Point being that we in this country have a history and tradition in Sevens stretching way back, and at the highest levels too. It's not as if we are wet behind the ears, yet we have fallen well behind countries like Portugal, the US, Kenya, Canada when it comes to the shorter version of the game.

With the Italian Federation now committed we are out on a limb. It is indefensible, and I defy someone, anyone, in Lansdowne Road to justify why.

That is the most galling element of all. Here is a game which emphasises the basic skills and allows a player express himself in the rudiments, ie, running, passing, supporting, but more than anything attacking space with purpose and not as part of a robotic pre-rehearsed coach-driven formula.

The 15-a-side game now is fuelled by power, making the offload at contact as close as it gets to creativity and manipulating space.

We are told one format doesn't feed into the other. Who makes this stuff up?

Yes it has become more specialised, but tell me that All Blacks stars Christian Cullen, Jonah Lomu, Joe Rokocoko, Mils Muliaina, Rico Gear, Cory Jane, Ben Smith or Liam Messam didn't benefit from their time working under Gordon Tietjens in the New Zealand Sevens set-up.

Good enough to justify investment from the NZRU but not the Irish governing body. Little elaboration necessary.

Both forms of the game should be an integral part of rugby's future. The skill-sets come under the same rugby umbrella. Show me a good 15-a-side player and I'll show you a good Sevens exponent and vice versa.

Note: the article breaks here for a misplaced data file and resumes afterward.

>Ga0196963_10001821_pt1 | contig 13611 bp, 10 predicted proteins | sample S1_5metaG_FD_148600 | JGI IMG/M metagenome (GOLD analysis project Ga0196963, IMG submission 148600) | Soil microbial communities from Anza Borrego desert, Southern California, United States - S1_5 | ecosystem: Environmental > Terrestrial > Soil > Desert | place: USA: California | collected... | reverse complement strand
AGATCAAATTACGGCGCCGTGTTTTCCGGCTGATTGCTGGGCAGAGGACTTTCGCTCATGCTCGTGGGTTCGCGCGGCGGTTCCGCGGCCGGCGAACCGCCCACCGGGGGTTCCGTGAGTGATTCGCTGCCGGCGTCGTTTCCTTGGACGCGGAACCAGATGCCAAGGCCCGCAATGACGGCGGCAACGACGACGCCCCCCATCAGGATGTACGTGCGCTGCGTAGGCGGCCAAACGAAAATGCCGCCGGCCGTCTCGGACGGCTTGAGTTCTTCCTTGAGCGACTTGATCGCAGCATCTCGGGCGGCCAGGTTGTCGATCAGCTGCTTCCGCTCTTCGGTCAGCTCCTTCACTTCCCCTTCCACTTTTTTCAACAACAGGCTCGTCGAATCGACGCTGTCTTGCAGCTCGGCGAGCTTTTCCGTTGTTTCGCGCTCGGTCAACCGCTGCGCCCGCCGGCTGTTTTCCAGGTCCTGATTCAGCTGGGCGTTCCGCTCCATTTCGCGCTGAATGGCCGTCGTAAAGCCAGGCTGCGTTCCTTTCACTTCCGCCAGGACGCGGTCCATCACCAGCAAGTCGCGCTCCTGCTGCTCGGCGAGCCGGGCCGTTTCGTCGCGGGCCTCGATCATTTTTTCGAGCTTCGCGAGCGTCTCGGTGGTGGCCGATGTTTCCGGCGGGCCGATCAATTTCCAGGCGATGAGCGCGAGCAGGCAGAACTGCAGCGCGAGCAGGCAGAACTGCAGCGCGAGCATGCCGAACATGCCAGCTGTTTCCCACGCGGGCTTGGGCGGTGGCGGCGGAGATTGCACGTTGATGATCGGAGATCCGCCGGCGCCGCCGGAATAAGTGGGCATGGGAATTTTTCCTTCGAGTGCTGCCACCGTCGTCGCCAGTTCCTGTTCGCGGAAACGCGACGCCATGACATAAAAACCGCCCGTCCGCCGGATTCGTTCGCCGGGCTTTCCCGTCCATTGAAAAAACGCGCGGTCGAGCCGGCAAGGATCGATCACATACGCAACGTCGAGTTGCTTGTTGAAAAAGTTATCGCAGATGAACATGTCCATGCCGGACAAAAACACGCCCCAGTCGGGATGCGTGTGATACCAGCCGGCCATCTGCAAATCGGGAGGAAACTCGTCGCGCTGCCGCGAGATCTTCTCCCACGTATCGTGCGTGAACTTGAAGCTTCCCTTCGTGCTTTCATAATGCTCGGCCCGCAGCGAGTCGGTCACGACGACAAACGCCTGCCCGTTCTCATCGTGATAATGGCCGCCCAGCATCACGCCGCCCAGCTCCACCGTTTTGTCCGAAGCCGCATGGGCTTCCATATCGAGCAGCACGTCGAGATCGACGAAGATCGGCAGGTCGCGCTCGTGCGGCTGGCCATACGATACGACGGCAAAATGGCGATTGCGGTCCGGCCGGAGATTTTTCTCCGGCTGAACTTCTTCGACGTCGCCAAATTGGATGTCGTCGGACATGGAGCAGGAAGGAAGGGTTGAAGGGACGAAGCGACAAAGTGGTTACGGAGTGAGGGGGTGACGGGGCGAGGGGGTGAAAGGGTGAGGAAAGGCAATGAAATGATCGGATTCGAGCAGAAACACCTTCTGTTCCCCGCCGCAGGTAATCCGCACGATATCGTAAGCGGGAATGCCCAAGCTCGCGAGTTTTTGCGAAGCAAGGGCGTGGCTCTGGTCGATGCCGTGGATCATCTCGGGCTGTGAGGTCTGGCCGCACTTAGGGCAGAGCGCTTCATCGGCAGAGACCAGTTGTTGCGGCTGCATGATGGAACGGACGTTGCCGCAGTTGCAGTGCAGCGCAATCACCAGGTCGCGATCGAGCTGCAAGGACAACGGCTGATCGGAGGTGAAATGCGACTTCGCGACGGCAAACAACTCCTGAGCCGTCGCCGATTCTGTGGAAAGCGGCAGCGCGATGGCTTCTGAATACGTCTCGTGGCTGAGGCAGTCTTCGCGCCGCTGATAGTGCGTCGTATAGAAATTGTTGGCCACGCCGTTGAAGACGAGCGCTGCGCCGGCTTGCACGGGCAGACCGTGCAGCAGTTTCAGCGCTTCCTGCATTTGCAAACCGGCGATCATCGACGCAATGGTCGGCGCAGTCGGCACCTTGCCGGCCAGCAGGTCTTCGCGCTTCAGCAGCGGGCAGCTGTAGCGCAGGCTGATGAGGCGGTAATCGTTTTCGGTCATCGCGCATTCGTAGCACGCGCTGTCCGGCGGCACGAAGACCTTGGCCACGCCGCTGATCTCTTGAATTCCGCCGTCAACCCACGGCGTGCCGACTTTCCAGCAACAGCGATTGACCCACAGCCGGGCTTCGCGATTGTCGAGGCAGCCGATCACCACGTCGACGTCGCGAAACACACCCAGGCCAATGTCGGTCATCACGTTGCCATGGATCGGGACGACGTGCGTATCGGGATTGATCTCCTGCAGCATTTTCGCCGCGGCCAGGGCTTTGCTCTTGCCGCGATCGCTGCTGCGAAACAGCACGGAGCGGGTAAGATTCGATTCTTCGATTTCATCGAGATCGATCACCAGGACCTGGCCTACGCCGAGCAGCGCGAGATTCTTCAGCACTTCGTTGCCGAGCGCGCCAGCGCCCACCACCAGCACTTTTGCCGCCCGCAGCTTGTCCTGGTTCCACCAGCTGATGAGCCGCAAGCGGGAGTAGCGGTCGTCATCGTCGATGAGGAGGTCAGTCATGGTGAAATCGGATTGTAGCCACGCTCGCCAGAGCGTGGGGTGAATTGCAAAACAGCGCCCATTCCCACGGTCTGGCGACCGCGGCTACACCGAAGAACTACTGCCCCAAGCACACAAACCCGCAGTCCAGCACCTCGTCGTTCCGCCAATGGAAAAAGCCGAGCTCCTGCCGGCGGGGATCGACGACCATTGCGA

We have had Rory McInerney's Wild Geese as well as Colin McEntee's U-19 FIRA squad coached by former London Irish, Ulster and Connacht scrum half Kieran Campbell earlier this year. I recognised two names - Harrison Brewer and Greg O'Shea - on the original selection and that is as it should be.

There are so many enthusiastic young players out there champing at the bit to give Sevens a go and maybe work their way circuitously towards a full-time 15-a-side contract.

Is that not spreading the rugby gospel towards inclusivity in a much more meaningful and productive way? A financial investment worth its weight in gold. So it might cost close to €1m to fund a squad, but there's serious payback.

Stick to your guns, David. For sure you've got it right.


Little sister could overtake big brother

That I am a supporter of Sevens Rugby can be gleaned from the main piece.

I believe in Sevens, not least because of its potential role in skill development.

I do have one reservation, however, and it pertains to Rio 2016. I suspect that once the thrill-a-minute truncated version is introduced to a global audience via the Olympics, the main code could be under pressure from within.

I suspect also that Sevens could become the centrepiece of every Olympic games going forward, such is the vibrancy of a spectacle that will be new to so many.

It is here World Rugby (former IRB) must tread warily, as Sevens threatens to become the equivalent of Twenty20 cricket. Like it or loathe it , the new, shortened cricketing format has been fantastic for what was once the quintessential boring old English village game.

Far from fighting what is effectively a little sister code, I urge Unions home and abroad to embrace the guaranteed new-found interest for all it is worth.

It is but one of many reasons why the IRFU have got it so wrong. Prepare for Sevens take-off.